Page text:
Home and residence services

  • Editorial revisions to the code descriptors to reflect the new standard E/M code structure.
  • The domiciliary or rest home CPT codes (99334-99340) were deleted and merged with the existing home visit CPT codes (99341-99350).
  • Elimination of duplicate MDM Level New Patient code (99343).

Prolonged services

  • Deletion of direct patient contact prolonged service codes (99354-99357). These services will now be reported through either the code created in 2021, office prolonged service code (99417) or the new inpatient or observation or nursing facility service code (993X0).
    • 99417 is also used for Home or Residence prolonged services.
  • Creation of a new code (993X0) to be analogous to the office visit prolonged services code (99417). This new code is to be used with the inpatient or observation or nursing facility services.
  • Retention of 99358, 99359 for use on dates other than the date of any reported ‘total time on the date of the encounter” service.

More Information:

Review and download the E/M code descriptors and guidelines for 2023.


2023 Observation and Consultation EM

By Barbara J. Cobuzzi, MBA, CPC, COC, CPC-P, CPC-I, CPCO, CENTC, CMCS

A client asked me how she should bill consultations for patients that are in Observation status, for payers who still recognize consultation codes and for payers who no longer acknowledge consultation codes. She is confused about the difference between an “other outpatient” status and Observation status.

As 2023 starts, here are my thoughts.

The question is Location, Location, Location.

According to AMA CPT 2023 Office or Other Outpatient Consultations, 99242 – 99245,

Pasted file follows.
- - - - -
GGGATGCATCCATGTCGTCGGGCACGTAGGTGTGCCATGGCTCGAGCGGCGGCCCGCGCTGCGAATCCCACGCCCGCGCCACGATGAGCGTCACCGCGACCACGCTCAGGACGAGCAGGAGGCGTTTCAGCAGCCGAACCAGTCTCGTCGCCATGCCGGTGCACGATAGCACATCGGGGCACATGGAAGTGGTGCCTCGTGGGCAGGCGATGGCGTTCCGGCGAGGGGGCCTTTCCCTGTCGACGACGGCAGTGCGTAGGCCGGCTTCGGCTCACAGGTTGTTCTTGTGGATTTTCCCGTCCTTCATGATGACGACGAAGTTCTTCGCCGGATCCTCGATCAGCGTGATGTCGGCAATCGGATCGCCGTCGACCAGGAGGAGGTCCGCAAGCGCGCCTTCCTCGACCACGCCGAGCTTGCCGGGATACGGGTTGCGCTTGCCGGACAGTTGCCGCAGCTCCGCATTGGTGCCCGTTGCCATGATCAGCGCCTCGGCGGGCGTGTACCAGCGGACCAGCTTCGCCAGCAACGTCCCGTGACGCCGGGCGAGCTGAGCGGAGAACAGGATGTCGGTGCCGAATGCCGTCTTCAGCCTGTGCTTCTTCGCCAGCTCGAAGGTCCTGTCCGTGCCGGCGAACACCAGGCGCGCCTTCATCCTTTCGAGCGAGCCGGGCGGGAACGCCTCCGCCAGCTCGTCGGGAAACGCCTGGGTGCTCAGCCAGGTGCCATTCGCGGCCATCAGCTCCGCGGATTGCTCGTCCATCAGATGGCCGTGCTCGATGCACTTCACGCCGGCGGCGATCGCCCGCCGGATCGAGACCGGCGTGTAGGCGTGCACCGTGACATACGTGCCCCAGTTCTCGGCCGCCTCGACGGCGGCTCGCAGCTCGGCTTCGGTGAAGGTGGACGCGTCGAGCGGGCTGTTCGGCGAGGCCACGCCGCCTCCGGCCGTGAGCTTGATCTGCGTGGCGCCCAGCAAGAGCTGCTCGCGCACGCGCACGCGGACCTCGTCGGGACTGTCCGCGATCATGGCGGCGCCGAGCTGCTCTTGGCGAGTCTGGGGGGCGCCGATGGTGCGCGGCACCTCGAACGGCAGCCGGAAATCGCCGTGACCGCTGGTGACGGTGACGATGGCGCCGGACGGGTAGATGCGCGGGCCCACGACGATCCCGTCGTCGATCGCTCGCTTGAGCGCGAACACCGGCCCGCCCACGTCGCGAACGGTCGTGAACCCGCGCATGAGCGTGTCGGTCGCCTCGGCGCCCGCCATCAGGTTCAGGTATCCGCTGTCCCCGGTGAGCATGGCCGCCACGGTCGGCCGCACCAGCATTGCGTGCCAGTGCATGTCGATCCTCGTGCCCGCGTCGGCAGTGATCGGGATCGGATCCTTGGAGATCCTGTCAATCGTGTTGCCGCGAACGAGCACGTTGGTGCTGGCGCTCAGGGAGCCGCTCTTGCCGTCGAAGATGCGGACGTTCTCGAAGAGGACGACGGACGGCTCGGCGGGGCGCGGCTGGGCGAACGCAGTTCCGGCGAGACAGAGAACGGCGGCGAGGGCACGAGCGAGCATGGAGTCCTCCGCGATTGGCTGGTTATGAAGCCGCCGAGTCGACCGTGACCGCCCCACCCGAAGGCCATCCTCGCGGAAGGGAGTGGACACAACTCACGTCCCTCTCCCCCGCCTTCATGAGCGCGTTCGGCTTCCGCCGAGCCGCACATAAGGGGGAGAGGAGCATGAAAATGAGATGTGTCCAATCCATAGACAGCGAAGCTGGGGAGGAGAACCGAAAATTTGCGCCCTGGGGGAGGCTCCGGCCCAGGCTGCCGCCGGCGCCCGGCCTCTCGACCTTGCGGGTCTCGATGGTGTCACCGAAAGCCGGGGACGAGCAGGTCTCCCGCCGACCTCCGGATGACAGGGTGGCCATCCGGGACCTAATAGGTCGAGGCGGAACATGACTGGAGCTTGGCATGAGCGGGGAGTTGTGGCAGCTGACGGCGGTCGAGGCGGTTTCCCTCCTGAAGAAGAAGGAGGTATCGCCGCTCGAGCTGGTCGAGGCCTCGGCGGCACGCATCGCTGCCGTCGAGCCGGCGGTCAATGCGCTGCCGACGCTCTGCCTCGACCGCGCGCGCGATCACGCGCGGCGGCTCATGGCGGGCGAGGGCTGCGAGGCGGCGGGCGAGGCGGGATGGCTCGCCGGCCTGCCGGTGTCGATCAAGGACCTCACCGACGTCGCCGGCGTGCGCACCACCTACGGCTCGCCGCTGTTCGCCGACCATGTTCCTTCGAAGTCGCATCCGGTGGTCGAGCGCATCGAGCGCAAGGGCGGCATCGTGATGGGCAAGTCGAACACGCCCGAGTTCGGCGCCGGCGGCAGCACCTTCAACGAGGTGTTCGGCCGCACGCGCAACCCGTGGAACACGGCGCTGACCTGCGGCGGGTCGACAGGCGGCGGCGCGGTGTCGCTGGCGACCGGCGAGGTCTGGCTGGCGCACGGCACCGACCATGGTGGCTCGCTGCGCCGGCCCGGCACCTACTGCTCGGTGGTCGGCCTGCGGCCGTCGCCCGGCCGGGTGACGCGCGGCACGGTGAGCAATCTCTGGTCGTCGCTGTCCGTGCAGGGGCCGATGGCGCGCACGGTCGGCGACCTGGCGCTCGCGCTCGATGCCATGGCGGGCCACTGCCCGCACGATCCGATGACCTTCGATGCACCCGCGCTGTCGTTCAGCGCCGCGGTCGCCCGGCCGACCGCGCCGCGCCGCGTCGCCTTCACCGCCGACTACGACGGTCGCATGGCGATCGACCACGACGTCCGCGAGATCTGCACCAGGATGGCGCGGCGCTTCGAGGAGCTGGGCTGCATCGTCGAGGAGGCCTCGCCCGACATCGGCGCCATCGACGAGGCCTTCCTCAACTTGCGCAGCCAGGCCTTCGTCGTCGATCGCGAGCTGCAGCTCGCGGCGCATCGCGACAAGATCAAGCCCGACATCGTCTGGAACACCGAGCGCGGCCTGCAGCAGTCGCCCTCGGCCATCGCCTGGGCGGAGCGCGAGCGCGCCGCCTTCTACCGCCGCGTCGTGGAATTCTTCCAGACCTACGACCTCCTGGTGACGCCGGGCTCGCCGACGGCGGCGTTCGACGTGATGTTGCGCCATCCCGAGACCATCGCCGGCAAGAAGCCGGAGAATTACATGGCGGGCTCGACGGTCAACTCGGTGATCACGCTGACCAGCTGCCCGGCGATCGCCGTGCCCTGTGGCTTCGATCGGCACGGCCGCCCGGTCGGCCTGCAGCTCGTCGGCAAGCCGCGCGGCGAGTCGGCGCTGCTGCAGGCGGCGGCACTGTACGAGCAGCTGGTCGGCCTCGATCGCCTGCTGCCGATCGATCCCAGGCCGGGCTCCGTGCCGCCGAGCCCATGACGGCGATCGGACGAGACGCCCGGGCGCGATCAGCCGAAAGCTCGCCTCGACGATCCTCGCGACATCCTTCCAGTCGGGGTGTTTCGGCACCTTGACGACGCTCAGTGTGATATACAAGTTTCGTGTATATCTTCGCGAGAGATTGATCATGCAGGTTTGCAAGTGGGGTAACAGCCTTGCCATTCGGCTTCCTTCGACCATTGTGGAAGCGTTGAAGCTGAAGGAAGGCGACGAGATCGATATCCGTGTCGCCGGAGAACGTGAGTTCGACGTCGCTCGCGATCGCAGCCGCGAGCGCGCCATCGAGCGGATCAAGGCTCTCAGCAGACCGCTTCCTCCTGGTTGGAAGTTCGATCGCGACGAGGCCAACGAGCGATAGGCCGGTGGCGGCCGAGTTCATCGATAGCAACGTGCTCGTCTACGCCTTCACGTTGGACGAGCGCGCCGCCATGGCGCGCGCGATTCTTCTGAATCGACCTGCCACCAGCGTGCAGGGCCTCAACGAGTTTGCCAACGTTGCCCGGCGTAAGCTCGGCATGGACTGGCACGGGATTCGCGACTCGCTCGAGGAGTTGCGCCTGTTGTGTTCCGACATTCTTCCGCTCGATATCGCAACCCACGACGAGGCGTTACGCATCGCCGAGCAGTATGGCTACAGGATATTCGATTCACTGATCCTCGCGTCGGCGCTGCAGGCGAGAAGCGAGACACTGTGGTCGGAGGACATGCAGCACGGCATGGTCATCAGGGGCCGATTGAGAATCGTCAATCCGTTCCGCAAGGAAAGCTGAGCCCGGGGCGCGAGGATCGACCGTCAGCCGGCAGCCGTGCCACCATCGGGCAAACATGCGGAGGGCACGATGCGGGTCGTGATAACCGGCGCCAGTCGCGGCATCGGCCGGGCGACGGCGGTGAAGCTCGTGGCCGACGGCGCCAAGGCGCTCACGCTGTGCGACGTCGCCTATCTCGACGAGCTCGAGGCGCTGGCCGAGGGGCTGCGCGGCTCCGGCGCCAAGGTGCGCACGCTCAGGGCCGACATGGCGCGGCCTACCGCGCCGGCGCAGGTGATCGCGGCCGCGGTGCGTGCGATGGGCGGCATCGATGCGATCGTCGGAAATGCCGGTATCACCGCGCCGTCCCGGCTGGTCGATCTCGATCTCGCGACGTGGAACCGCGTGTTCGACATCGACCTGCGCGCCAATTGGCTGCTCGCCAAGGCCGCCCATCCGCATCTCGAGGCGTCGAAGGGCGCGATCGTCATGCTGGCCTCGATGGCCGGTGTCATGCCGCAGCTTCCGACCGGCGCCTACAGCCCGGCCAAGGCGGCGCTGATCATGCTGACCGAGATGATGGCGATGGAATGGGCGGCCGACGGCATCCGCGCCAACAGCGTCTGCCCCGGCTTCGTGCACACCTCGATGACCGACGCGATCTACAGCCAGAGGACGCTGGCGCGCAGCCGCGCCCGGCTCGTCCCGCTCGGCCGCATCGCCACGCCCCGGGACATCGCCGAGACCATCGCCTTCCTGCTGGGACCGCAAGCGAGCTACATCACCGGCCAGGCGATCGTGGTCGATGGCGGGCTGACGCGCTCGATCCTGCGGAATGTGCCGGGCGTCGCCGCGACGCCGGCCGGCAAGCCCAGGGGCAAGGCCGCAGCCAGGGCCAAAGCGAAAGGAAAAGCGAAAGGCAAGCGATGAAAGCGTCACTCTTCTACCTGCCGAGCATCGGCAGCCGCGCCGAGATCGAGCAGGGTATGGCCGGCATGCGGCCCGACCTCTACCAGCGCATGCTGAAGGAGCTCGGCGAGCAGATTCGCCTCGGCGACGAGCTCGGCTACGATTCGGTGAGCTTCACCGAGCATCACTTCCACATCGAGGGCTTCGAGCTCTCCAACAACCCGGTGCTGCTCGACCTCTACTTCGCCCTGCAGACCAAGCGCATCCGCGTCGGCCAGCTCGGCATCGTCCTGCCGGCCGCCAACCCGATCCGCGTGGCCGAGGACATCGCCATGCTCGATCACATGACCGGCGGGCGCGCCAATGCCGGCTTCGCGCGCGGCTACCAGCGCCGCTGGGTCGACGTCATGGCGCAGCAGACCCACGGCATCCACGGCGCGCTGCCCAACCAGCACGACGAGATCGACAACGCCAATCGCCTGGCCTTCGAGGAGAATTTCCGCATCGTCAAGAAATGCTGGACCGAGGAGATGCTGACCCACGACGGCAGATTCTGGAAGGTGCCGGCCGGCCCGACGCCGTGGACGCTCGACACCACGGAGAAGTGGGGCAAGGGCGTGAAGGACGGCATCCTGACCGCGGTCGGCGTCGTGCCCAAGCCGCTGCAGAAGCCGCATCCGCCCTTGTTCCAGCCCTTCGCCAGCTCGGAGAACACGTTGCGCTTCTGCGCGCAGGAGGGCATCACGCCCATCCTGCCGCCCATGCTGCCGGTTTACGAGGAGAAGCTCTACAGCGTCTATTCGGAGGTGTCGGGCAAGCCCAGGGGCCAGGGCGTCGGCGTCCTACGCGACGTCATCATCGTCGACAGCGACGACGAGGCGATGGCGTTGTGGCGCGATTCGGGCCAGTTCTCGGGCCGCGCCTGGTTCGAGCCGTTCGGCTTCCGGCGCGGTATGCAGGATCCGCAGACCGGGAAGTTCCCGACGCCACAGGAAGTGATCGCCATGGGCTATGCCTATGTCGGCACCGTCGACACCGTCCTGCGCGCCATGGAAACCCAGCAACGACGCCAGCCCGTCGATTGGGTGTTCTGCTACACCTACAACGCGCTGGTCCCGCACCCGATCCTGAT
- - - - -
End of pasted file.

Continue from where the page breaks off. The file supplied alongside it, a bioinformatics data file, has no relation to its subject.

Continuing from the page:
“The following codes may be used to report consultations that are provided in the office or other outpatient site, including the home or residence, or emergency department.”

According to AMA CPT 2023 Inpatient or Observation Consultations, 99252 – 99255,

“Codes 99252, 99253, 99254, 99255 are used to report physician or other qualified health care professional consultations provided to hospital inpatients, observation level patients, residents of nursing facilities, or patients in partial hospital setting, and when the patient has not received any face-to-face professional services from the physician or other qualified health care professional or another physician or qualified health care professional of the exact same specialty and subspecialty who belongs to the same group practice during the stay.”

For payers who process consult codes, use the EM codes based on status/location.

For payers who do not process consult codes, here is my advice for patients in hospital observation level status.

2023 Revisions to 2021 E/M Guidelines says that patients that are not admitted and discharged to and from observation on the same day (99234-99236) and a minimum of 8 hours of observation is expended, that admission codes 99221-99223 should be used. For follow up care, subsequent hospital visits 99231-99233 should be used; and when the patient is discharged from Observation, 99238-99239 should be used.

What about the POS?

Now the question is what should the Place of Service (POS) be given that the patient is in Observation status?